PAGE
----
What Is Cyberbullying?

Teenage Girl Victim Of Bullying By Text Messaging

While the definitions of cyberbullying, sometimes called online bullying, vary from source to source, most definitions consist of:

  • 1. electronic forms of contact
  • 2. an aggressive act
  • 3. intent
  • 4. repetition
  • 5. harm to the target
  • (Hutson, 2016)

Cyberbullying can be anonymous, which can sometimes make it even worse. It also has a wider audience and can spread quickly. Finally, targets of cyberbullying often feel like they can’t escape the bullying. If someone is bullying you at school, it’s over when you leave for the day. But cyberbullying can follow you home and continue all night.

Imagine a classmate posts a photo of themselves online. Someone else makes a mean, mocking comment about the photo. Soon, that photo has been shared, liked, reposted—even made into a meme. Thousands of people have seen it, even people the person being targeted doesn’t know. That’s why cyberbullying can be extra hurtful: it’s public, it spreads quickly, and it’s 24/7.

Cyberbullying is often defined as an aggressive, intentional, and repeated act against someone using technology, such as email, texting, social media, or instant messages.

What You Can Do About Cyberbullying

Prevent It

Here are some tips to protect yourself from cyberbullying, and to prevent yourself from bullying others:

  • Never share your passwords, private photos, or personal data (such as address or phone number) online, not even with friends.
  • Think before you post. If you’re upset, sad, or angry, wait to post or respond. Give yourself some time to cool down, so you don’t do something that you can’t take back.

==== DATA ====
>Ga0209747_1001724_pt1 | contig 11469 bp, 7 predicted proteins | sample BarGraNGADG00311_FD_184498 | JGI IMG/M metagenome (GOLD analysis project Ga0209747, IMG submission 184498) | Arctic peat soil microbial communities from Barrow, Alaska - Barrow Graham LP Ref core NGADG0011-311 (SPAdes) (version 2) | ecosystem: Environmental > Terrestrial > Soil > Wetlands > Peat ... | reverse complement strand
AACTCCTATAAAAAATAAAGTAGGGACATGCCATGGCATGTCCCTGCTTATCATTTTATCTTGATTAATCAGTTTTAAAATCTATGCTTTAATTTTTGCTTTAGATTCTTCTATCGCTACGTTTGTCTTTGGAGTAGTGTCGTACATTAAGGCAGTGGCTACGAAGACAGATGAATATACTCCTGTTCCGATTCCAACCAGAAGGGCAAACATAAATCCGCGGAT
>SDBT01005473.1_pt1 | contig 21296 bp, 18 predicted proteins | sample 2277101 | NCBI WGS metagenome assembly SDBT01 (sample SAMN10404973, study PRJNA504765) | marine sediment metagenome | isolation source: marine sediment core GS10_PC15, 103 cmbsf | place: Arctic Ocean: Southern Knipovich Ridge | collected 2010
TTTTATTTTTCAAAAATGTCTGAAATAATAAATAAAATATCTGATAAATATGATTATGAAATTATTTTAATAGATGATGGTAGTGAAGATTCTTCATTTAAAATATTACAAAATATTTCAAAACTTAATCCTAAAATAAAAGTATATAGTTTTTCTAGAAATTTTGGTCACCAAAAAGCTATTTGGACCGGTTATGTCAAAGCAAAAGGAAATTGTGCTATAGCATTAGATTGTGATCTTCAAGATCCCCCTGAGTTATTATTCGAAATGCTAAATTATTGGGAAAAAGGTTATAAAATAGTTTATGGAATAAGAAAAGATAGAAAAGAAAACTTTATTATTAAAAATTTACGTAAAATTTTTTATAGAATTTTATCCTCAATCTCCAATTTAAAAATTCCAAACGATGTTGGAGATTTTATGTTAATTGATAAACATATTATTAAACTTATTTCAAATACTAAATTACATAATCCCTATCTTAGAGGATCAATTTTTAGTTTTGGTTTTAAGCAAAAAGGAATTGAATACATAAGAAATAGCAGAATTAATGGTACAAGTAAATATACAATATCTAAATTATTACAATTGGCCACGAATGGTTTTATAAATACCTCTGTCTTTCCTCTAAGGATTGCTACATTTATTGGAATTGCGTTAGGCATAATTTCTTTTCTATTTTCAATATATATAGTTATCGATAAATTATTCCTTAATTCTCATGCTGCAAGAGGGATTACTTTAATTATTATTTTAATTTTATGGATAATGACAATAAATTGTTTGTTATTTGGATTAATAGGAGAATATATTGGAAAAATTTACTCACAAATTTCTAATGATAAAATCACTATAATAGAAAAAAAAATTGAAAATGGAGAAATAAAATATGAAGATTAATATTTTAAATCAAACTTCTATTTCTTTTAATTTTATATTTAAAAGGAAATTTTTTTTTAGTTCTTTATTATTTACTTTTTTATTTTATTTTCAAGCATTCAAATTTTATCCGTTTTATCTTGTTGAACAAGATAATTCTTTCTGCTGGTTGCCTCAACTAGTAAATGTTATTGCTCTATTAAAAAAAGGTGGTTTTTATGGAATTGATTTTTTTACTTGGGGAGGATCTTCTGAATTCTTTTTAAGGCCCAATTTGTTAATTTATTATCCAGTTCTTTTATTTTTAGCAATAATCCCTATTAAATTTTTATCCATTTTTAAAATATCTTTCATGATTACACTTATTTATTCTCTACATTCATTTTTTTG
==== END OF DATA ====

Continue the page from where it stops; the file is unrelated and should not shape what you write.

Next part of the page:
• Never publicly reveal anything that you wouldn’t be comfortable with anyone knowing. Remember when you share something online, it can be shared with anyone, including your parents and teachers.
  • When you make comments about someone else, imagine how you would feel if someone said that about you.

When it Happens, Take Action

Talk about it with someone, reach out for help.

  • You don’t have to go through this alone.
  • It’s important to know that it’s not your fault.
  • Tell a parent or another trusted adult, such as someone at your school – a teacher, counselor, coach, or principal.
  • Ask for their help.

Keep Records

An important part of addressing a cyberbullying situation is keeping a record of what has happened. You may want to delete what is being sent, so that you don’t have to see if again, but it’s important to NOT delete messages and other bullying content that you receive. Keep records as you may need to provide proof of the cyberbullying to a parent, school officials or law enforcement officials.

Save the evidence:

  • Save everything -use screenshots when necessary- including emails, text messages, posts, URL’s, and photos.
  • Don’t delete anything until you have a copy.
  • If bullying is also happening in person, make sure to record the date and description of each event.

Block: Remove the opportunity for the person to contact you.

Report the activity to the social media site

Many social media sites have safety pages that provide guidelines for how to report and address cyberbullying on their site:

Want more information?

Visit the cyberbullying section at PACER’s National Bullying Prevention Center.

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